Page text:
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Indian Commuters Demand Integrated Fare Payments for Public Transit

India’s public transit systems must evolve to provide integrated fare payment options that cater to the diverse needs of commuters, says a report by Koan Advisory Group. The study emphasises the growing preference for debit/credit cards and digital solutions among commuters.

Koan Advisory Group, a New Delhi-based public policy consulting firm, has released a new report titled Transit Payments in India – A Case for Choice and Interoperability, which sheds light on the pressing need for  end-to-end payment interoperability for commuters.

The report, based on a survey encompassing 1,250 commuters across over 60 locations in four major metro cities, delves into the challenges faced by commuters when paying for public transit as well as the factors influencing their preferences for different payment modes.

Key findings:
Multi-modal transit use

Over 90 per cent of respondents use various transit modes for their journeys, highlighting the need for flexible fare payment options.

Preference for debit/credit cards

Two-thirds of respondents prefer using debit/credit cards for transit payments, foreseeing time savings by eliminating the need to purchase and recharge prepaid cards.

Influence of incentives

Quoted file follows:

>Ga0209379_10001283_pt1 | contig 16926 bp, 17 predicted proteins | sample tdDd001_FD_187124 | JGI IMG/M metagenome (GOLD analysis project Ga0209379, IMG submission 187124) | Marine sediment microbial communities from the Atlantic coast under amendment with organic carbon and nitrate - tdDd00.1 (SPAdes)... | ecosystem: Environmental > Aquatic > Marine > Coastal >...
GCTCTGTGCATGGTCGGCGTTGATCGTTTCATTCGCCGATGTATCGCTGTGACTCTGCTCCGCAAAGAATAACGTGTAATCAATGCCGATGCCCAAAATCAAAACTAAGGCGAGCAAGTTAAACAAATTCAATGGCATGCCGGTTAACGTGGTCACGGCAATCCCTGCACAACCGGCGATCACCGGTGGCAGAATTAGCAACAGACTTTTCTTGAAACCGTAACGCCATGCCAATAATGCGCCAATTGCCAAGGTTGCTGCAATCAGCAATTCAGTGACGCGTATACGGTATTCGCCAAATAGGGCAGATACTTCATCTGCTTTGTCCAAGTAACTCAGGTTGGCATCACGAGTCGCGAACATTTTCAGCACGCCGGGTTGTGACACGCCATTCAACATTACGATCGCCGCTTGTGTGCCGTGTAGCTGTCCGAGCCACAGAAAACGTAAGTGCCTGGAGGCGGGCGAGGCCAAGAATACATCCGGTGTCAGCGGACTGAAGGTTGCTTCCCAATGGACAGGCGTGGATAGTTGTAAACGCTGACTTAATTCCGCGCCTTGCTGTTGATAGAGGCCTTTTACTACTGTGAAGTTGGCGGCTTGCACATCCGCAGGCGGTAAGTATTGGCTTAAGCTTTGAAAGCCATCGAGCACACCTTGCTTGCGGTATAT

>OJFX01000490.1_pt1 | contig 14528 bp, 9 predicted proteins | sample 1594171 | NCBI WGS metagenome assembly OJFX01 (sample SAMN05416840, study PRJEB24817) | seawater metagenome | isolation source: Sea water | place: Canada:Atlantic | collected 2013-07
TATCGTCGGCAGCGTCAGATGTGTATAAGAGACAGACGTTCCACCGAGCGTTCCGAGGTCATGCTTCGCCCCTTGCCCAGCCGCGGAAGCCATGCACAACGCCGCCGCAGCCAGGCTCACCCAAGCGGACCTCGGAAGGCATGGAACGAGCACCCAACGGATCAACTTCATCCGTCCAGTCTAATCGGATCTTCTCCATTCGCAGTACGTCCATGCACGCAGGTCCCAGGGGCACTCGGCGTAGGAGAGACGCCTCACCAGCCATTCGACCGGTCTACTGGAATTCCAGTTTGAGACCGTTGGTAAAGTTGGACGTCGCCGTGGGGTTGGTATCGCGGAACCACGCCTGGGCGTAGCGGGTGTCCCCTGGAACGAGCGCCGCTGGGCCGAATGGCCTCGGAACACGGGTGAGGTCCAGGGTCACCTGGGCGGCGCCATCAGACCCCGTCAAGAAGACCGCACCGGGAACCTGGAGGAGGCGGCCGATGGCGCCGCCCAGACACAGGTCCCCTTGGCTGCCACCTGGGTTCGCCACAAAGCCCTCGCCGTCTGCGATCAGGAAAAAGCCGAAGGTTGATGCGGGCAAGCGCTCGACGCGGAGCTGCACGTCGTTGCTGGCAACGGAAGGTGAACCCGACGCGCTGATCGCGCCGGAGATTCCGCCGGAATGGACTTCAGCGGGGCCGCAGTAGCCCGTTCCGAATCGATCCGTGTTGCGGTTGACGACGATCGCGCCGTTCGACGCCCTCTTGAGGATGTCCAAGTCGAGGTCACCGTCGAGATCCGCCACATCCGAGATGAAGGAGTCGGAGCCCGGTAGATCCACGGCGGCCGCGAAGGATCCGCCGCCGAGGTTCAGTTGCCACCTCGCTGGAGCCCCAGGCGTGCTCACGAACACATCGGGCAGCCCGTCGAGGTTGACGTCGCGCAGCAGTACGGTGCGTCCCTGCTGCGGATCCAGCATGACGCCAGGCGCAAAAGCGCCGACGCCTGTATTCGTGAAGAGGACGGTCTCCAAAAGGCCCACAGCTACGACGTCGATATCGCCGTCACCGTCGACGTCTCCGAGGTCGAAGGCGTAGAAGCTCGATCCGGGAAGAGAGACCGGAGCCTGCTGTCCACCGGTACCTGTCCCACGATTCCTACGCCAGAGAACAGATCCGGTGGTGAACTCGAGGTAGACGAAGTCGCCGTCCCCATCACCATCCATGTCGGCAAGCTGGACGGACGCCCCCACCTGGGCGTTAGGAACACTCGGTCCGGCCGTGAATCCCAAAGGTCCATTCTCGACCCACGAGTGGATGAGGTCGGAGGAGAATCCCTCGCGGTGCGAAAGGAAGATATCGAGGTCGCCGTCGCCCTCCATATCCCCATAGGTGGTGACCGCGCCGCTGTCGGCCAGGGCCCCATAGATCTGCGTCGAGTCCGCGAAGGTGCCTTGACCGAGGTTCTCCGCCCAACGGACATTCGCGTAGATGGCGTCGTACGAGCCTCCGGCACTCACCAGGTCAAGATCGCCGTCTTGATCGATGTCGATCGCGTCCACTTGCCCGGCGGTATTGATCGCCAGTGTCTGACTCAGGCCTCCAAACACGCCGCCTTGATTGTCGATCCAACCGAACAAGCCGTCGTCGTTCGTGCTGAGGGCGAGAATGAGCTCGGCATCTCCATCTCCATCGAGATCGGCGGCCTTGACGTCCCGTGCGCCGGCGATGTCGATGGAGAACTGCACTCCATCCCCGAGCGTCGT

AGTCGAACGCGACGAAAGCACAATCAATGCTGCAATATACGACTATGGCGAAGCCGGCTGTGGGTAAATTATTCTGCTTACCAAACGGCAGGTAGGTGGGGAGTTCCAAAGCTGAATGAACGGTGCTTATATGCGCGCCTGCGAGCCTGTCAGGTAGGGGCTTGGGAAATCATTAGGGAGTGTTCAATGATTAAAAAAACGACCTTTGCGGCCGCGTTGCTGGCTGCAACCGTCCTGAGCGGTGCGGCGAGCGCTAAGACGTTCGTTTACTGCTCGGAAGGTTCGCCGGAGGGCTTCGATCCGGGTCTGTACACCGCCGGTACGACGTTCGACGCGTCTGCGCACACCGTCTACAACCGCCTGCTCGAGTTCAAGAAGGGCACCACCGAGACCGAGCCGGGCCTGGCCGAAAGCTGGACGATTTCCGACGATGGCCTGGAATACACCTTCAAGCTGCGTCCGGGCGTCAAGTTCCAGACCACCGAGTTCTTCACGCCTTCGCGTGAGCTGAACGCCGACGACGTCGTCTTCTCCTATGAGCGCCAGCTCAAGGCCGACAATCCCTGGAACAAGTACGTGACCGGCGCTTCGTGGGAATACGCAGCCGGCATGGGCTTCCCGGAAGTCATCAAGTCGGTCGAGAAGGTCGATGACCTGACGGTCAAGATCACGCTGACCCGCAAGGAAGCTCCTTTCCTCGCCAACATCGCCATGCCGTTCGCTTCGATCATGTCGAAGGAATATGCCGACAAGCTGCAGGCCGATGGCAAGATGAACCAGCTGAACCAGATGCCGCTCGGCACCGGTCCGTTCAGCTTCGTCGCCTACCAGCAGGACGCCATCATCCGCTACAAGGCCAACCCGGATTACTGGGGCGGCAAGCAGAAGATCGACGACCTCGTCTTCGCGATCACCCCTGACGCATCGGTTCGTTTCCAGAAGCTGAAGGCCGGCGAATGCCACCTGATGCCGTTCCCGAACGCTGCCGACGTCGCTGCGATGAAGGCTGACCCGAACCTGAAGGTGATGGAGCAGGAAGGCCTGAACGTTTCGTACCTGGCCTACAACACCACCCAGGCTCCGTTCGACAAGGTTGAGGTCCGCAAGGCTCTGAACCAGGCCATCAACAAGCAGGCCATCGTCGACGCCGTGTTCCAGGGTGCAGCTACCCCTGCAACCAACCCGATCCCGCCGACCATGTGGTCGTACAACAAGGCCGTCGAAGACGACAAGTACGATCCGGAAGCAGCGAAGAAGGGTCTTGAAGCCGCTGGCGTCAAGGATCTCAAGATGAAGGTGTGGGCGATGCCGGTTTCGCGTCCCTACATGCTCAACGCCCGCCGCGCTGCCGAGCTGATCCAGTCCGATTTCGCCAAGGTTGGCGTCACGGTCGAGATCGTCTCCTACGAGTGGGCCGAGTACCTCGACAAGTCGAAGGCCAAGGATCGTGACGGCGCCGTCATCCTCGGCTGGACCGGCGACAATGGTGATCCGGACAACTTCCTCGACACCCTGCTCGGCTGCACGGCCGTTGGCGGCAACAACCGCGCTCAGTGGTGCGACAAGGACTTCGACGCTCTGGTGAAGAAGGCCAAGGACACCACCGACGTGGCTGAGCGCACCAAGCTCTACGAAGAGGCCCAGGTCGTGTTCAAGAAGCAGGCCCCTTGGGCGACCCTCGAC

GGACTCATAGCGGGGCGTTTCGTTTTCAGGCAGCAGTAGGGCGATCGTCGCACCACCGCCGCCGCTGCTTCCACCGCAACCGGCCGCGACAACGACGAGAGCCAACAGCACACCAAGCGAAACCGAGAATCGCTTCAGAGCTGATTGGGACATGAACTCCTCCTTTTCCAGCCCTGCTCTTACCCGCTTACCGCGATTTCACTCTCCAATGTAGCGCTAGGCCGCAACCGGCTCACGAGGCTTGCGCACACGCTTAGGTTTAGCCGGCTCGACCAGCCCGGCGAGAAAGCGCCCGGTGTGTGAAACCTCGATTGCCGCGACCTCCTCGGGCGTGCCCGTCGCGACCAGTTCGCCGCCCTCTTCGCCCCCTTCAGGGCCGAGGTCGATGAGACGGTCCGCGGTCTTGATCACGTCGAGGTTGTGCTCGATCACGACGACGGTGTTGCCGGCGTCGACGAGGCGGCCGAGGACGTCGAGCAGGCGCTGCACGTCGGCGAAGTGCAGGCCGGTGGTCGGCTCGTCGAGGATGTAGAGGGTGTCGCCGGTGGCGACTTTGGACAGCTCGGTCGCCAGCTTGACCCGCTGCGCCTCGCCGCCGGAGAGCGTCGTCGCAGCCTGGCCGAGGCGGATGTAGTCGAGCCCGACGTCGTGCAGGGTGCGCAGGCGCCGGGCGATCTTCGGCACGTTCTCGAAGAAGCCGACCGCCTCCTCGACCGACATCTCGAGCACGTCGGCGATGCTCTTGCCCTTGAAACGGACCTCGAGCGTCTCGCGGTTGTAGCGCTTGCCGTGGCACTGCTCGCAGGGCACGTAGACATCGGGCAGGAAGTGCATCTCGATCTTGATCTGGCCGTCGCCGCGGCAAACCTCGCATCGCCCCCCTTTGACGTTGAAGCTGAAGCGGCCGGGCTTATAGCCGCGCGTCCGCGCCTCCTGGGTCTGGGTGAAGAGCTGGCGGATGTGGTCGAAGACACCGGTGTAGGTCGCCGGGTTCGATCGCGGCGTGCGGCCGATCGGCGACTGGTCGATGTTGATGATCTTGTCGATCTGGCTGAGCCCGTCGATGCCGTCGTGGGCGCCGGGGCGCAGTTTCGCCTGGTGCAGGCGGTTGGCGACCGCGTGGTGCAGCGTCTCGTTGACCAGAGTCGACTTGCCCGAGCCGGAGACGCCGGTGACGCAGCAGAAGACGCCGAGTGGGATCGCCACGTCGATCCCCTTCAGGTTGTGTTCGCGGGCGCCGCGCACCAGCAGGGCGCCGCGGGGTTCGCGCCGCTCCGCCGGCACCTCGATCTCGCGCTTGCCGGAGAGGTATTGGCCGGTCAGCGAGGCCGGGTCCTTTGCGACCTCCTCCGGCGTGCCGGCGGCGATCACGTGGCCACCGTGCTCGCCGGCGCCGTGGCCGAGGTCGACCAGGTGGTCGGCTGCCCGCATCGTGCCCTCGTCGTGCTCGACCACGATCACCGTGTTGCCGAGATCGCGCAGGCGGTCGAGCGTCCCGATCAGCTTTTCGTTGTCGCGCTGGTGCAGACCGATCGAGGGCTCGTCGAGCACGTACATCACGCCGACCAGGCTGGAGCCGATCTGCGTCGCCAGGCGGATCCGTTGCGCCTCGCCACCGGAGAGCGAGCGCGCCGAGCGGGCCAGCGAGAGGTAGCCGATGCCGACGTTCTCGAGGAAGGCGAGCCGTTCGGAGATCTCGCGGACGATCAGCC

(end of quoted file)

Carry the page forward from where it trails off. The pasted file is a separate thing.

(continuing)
Sixty-six per cent of commuters consider incentives such as cashback offers, discounts, and brand rewards when choosing their payment method.

Demand for interoperability

Three-quarters of commuters also favour having multiple payment options for transit fares, emphasising the importance of interoperable payment modes to cater to diverse needs.

Ateesh Nandi at Koan Advisory Group says. “Our study clearly shows that commuters are looking for choice and interoperability in payment methods, with a growing preference for debit/credit cards and digital solutions. India’s public transit systems must evolve to provide integrated fare payment options that cater to the diverse needs of commuters.

Further findings

The report predicts a shift towards a preference for debit/credit card usage in public transit, alongside a reduction in reliance on cash and prepaid transit cards. This trend aligns with the broader shift towards cashless payments and the potential benefits of data-driven integrated fare management systems.

It also addresses the Union government’s One-Nation, One Card initiative. It highlights that this initiative, which prioritises offline payments at transit turnstiles, does not fully address commuters’ needs for inclusive and interoperable transit payment systems. The legacy issues with closed-loop prepaid transit cards remain unresolved.

Additionally, the Koan study underlines the significance of account-based ticketing systems, which seamlessly connect to users’ bank accounts through methods such as mobile ticketing or debit/credit cards. These systems empower the development of unified fare management solutions across various modes of transportation, a critical requirement in India’s diverse and fragmented public transit landscape.

“To address the challenges of India’s fragmented transit landscape, it is essential to prioritise account-based ticketing systems that connect seamlessly with users’ bank accounts,” Nandi also commented. “This approach will not only enhance convenience for commuters but also pave the way for a more inclusive and modernised public transit system in India.”


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